Model Railroader magazine has published many articles on weathering, and Kalmbach Publishing Co. has published the book Basic Painting and Weathering for Model Railroaders by Jeff Wilson. But we developed our own method of weathering.

First, obtain photographs of real weathered railroad cars to use as references. You can take the photos yourself if you keep a camera handy in the car while you are driving. Often you'll be stopped at a rail crossing waiting on a train or be alongside a set of tracks with a freight passing by. Keep in mind that cars can be weathered just a little or a lot, depending on their age and usage. It's a good idea to vary the style and amount of weathering from car to car. Otherwise they look the same, just weathered.

Next, remove the trucks and couplers. Almost every prototype car has some type of denting. This is the most difficult and dangerous thing you can do to a car to represent heavy usage. Using a soldering iron (on a very low temperature setting) or heated screwdriver, press against the inside of the walls of an old gondola, ore car, or steel boxcar. Heat will deform the plastic outward, making it look as though the cargo fell against the metal and dented it.

Then use a sharply honed scriber and hobby knife to chip off bits of paint to represent flaking, and scratch horizontally along the sides where car doors slide back and forth.

If you are using more than one of the same car and the manufacturer has not offered different-numbered cars, you could alter the car number. Alter existing numbers with matching white paint or by removing a digit with gentle scraping or fine sanding. Change a digit or entire number by carefully removing the prepainted numbers and using dry transfers or decals. Sometimes you can give cars a whole new set of numbers by painting over the old numbers and adding a new series. On some cars you can simply obscure the numbers by flaking, smearing, running paint, or grime, mud, or anything else nature might throw at it.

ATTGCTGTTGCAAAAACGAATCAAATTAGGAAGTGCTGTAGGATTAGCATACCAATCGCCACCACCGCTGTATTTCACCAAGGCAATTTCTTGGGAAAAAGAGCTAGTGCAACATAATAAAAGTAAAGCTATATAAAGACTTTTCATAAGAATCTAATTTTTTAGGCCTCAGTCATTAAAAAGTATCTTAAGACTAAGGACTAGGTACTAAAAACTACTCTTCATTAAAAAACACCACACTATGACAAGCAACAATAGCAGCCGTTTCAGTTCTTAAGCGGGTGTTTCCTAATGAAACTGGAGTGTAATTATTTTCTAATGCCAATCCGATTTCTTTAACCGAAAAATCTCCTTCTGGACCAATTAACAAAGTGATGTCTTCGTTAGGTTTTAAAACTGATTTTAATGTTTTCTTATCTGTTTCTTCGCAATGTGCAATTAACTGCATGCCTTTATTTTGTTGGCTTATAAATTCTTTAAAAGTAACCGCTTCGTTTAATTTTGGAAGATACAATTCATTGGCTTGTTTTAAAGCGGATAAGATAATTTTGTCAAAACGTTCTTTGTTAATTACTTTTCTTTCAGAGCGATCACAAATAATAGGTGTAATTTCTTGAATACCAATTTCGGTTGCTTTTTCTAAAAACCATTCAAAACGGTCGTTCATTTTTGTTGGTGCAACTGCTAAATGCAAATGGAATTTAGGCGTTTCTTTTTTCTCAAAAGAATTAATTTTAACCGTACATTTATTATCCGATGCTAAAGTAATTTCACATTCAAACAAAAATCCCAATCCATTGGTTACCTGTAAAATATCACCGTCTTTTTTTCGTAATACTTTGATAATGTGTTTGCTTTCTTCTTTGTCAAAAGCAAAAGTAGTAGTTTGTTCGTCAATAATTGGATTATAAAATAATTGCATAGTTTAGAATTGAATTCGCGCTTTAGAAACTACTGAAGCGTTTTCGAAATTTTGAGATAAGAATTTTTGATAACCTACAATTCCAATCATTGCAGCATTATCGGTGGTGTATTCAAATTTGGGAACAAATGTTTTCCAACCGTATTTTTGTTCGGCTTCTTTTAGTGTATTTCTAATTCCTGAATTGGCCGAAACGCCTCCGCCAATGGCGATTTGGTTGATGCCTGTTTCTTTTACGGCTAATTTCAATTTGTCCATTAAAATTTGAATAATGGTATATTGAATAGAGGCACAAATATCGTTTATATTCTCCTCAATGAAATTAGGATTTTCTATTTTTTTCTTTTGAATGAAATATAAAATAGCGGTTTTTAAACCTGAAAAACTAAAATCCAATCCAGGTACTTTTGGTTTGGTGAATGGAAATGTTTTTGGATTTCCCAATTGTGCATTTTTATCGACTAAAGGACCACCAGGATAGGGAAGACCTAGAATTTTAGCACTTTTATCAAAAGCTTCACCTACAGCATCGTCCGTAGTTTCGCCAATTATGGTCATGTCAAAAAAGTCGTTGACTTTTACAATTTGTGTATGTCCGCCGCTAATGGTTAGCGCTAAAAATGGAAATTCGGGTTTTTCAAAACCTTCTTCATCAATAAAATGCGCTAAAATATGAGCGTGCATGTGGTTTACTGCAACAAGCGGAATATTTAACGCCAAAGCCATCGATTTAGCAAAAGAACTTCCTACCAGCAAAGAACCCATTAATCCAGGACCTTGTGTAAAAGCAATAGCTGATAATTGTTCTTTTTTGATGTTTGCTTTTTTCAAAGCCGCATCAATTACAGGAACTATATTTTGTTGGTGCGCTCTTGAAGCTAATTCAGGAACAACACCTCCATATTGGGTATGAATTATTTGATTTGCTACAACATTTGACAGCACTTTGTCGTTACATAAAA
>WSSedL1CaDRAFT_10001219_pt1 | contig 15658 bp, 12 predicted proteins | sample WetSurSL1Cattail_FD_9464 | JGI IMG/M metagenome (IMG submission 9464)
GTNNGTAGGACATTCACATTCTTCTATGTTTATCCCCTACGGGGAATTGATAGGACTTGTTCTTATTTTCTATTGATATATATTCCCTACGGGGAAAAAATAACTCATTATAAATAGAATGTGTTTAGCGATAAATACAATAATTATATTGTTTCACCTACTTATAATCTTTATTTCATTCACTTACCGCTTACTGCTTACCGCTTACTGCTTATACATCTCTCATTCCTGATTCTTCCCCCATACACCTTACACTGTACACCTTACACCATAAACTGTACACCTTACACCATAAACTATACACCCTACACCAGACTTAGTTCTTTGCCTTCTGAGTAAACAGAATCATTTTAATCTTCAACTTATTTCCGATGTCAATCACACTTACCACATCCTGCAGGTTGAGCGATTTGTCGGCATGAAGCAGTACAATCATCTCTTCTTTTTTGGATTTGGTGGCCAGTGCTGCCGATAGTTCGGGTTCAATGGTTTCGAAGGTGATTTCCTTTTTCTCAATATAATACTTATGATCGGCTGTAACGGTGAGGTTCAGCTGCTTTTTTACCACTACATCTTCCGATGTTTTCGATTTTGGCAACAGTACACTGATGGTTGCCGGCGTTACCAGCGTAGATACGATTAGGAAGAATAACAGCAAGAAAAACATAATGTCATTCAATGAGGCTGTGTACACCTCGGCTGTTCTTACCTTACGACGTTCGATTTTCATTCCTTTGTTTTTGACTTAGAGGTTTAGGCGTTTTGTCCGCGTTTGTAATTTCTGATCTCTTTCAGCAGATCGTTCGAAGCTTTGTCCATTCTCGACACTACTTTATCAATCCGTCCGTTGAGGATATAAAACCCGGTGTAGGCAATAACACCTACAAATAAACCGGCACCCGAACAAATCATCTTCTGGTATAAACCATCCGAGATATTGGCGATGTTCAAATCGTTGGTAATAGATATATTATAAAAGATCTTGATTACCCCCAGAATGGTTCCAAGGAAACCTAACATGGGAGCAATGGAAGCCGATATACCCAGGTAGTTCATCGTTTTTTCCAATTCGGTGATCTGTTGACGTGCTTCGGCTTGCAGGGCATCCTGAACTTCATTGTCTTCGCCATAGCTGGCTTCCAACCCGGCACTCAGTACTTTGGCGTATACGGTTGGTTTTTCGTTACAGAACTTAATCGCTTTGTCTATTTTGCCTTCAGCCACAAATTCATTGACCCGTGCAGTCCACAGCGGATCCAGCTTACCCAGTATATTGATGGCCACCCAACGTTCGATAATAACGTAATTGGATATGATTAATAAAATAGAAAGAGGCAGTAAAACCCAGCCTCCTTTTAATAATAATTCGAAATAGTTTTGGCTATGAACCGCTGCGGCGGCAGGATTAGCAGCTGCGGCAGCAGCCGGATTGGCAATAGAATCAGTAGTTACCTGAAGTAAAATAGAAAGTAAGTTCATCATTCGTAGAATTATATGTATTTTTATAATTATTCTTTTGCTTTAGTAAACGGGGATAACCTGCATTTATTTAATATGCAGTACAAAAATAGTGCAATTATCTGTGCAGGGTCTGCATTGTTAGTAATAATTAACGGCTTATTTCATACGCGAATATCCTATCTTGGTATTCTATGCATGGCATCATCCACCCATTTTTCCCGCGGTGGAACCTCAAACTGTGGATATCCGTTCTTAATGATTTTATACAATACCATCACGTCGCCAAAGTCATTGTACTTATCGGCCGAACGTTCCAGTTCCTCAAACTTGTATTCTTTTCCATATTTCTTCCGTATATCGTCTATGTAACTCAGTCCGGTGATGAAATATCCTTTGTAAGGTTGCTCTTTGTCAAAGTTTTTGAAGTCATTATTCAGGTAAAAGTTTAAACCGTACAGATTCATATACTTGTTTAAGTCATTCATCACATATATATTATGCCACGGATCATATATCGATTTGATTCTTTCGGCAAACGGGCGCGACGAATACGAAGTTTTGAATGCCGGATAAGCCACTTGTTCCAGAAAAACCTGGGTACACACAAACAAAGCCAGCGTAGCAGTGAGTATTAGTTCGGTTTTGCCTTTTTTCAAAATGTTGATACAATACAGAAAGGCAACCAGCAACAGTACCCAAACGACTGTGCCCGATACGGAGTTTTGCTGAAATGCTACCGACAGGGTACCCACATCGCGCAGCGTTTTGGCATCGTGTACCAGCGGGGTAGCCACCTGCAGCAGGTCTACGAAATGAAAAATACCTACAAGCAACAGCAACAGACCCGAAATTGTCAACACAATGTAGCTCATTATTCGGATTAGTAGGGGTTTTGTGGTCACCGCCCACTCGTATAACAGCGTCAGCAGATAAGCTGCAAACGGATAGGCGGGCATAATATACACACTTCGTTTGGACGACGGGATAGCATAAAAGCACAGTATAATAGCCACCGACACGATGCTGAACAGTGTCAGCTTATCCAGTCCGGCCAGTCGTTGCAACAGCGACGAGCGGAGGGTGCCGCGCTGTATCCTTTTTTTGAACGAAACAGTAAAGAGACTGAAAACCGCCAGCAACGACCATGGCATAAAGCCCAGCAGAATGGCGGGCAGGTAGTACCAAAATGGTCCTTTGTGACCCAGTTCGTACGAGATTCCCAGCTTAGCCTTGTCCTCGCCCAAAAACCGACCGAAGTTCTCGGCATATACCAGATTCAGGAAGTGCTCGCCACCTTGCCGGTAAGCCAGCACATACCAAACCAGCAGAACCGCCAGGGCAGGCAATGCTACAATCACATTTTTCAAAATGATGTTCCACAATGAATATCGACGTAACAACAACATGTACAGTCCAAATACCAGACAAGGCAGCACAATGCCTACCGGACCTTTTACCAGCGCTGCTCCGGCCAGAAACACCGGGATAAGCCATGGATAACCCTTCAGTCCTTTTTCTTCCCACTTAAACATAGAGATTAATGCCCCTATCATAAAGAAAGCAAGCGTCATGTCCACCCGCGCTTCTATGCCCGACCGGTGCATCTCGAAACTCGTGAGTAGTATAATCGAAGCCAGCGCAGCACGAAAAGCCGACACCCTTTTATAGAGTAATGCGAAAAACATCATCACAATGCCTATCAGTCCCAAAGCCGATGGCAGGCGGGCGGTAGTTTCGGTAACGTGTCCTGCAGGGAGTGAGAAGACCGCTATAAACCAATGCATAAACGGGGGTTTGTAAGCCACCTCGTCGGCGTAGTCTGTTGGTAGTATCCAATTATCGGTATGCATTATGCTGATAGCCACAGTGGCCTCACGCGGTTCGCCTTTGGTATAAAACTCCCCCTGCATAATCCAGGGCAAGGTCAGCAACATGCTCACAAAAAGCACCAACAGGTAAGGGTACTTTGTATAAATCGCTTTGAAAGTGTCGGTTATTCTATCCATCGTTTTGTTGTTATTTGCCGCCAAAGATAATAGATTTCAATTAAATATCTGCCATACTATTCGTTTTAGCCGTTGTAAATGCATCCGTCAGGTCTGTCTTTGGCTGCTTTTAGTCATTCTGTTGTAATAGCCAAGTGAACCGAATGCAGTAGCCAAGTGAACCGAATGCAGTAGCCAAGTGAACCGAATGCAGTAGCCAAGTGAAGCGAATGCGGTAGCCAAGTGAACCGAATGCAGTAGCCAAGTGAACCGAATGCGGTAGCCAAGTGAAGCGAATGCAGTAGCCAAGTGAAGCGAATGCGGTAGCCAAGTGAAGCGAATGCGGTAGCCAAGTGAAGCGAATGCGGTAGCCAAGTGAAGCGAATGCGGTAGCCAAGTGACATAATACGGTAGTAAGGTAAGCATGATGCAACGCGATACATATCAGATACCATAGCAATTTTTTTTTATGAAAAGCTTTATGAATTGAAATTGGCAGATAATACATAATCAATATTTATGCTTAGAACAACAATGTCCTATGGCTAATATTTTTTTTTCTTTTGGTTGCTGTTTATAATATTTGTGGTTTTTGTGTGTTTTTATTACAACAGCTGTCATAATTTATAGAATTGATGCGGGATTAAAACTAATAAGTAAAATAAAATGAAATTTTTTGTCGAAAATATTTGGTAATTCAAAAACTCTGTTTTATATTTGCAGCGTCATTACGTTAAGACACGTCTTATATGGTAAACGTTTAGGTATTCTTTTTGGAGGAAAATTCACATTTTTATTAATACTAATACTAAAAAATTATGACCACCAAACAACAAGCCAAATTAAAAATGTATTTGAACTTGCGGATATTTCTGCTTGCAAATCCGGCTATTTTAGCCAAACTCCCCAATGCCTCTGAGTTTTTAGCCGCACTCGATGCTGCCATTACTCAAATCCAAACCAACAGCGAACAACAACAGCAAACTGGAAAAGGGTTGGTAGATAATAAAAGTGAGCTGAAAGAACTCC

Next comes that old standard, the alcohol wash. The black ink particles will collect in the crevices, cracks, and seams and around the molded details. If you are going to weather a yellow or white car, use a brown ink wash instead of black. After the ink wash comes a Dullcote spray. This spray actually puts a "tooth" on the model's surface, which will allow colored pencils to adhere to the surface. Additional alcohol washes over the Dullcote will produce the whitish glazing effect that resembles real metal oxidation.

Using a white-colored pencil, you can streak the white lettering that is on most railroad cars. Use rust-colored pencils flat, in streaks, in dots, or abraded around rivets, leaving particles of pencil lead. Accent grab irons with a fine black marker. The secret weapon is the standard graphite pencil - it leaves marks that look like steel. Once you are satisfied with how the car looks, by the way, don't forget about the roof-dust it with a final coat of Dullcote. Compare the same car factory fresh and the one that has seen road wear.

Finally, add different loads to your rail cars. Junk loads are available for gondolas, coal loads for hoppers. Flatcars are always interesting because they carry just about everything. An old favorite is a hobo or two riding in an empty boxcar with the door open. We have even put cattle inside cattle cars so you see their silhouettes as the cars roll by. Whatever you can imagine was probably out on the rails at one time or another.